These women have been robbed of their individuality. Their collective experience as gulag prisoners is all that remains. How else could they express themselves other than in the first person plural?
Another, externally-imposed collective identity is that of orphans. Such Small Hands by Andres Barba alternates the narration between Marina, a newly-made orphan, and the other girls at the orphanage. Most of those girls have known no other life. Their identities have fused into one. Marina is an affront to these girls. She has a scar. She has a past. These are possessions the other orphans hate and covet.
We became aware of each other and we felt naked before that body that wasn’t like our bodies. For the first time we felt fat, or ugly; we realized that we had bodies and that those bodies could not be changed. Just as she had materialized, we materialized: these hands, these legs.Andres Barba translated by Lisa Dillard, Such Small Hands (Transit Books 2017)
The orphans in Such Small Hands find solace in their collective identity. Being a member of a group can offer protection as any gang member can attest. You wear the right colors, tattoos, attitude. You speak the code.
Yiyun Li once told me that, when she lived in China, no one she knew used the pronoun I. It was dangerous in those days to have individual opinions, let alone voice them out loud. She said it was so much safer to speak as We. Imagine that, the first person plural narrator as a form of protection.
Or perhaps as a weapon. “Bad Boy” is a short story about a couple who takes in their hapless friend, distraught after having broken up with his terrible girlfriend. While their friend is in the room, the couple is sympathetic and kind. When he’s out of earshot, they mock him. They enjoy having sex within earshot of their poor friend, squirming alone on their living room couch.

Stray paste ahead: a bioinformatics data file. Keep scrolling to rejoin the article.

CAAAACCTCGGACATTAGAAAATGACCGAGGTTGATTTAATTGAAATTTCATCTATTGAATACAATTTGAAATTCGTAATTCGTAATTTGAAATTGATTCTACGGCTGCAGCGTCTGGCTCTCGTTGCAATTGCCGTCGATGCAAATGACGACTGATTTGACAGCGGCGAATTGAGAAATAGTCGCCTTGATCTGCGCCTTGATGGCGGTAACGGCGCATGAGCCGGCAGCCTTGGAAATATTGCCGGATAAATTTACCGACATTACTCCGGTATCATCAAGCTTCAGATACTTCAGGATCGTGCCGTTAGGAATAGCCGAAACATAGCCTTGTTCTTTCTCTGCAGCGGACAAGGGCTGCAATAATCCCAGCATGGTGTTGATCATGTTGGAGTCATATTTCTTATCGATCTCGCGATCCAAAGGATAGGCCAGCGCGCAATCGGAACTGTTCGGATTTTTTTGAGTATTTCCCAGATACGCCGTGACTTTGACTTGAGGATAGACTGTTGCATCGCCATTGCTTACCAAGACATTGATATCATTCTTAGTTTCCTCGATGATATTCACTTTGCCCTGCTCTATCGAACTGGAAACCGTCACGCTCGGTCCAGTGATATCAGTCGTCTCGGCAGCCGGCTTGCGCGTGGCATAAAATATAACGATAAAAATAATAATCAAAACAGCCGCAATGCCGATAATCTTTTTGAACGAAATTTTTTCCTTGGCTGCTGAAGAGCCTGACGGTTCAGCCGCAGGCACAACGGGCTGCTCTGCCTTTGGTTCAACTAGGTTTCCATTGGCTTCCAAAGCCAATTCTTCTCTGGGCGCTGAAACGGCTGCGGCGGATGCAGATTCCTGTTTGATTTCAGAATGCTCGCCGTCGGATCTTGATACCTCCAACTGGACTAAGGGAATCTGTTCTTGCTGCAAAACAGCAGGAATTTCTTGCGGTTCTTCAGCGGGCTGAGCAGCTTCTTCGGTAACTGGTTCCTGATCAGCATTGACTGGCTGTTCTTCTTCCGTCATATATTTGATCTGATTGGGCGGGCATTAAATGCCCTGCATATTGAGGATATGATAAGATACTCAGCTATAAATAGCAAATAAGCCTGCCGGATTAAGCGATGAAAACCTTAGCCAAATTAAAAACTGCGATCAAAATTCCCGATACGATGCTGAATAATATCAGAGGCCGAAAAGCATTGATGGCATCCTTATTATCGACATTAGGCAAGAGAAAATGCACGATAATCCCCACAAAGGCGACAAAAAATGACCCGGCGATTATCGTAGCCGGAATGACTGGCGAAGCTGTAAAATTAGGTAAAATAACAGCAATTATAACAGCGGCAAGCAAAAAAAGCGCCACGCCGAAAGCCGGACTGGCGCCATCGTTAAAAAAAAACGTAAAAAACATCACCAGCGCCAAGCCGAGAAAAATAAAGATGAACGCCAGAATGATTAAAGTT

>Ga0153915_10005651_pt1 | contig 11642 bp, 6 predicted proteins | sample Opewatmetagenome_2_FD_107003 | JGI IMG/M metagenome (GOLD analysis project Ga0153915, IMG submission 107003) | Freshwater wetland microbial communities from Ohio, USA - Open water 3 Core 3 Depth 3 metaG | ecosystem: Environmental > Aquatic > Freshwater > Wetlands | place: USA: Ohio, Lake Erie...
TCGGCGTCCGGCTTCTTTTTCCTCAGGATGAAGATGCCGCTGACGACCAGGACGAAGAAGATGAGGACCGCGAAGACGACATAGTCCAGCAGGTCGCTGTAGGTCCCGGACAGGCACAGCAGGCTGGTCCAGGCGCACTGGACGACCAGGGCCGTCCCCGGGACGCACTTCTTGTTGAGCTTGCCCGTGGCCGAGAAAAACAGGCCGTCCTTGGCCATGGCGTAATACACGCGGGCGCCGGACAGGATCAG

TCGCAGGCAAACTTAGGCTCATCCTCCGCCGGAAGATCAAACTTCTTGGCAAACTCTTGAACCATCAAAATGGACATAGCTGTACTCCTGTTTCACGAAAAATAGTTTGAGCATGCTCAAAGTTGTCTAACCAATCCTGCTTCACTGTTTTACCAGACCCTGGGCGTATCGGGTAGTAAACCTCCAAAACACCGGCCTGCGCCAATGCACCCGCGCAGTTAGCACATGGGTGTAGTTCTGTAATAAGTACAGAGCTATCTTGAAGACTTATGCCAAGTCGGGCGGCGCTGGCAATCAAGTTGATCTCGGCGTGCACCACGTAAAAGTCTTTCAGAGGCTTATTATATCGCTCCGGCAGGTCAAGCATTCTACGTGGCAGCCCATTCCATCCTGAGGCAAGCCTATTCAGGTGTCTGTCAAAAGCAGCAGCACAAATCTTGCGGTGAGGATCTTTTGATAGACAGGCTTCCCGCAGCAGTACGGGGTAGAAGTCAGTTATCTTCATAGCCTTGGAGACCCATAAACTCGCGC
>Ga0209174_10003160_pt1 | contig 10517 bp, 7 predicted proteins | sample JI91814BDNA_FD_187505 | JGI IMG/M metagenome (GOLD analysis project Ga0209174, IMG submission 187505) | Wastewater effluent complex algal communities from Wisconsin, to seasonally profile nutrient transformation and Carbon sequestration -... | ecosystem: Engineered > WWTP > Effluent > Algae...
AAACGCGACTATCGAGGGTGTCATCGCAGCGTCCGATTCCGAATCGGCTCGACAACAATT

In fact, it was the best sex we’d ever had. It became the kernel of a fantasy we shared, picturing him out there with his ear pressed to the wall, all churned up by jealousy and arousal and shame.Kristen Roupenian, “Bad Boy” in You Know You Want This (Jonathan Cape 2018)
The Ties Between Us
From the Greeks who believed that the we knew more than the I, we’ve passed through a long dry spell when few novelists dared to use the first person plural narrator. The samples I’ve cited here — all from the past 5 years — may be a sign that the we voice has found its mojo.
This could be a call-back to the days when the group was more important than the individual. When we represented a group inviolate against the outside world. If so, then the first person plural narrator is no more than a window into our tribal longings.
There may, however, be a better and more optimistic explanation for the current rise in first person plural narratives. It could be that
life in the 21st-century social network [is] less about the node and more about the links between nodesTaraShea Nesbit
Now, wouldn’t that be nice?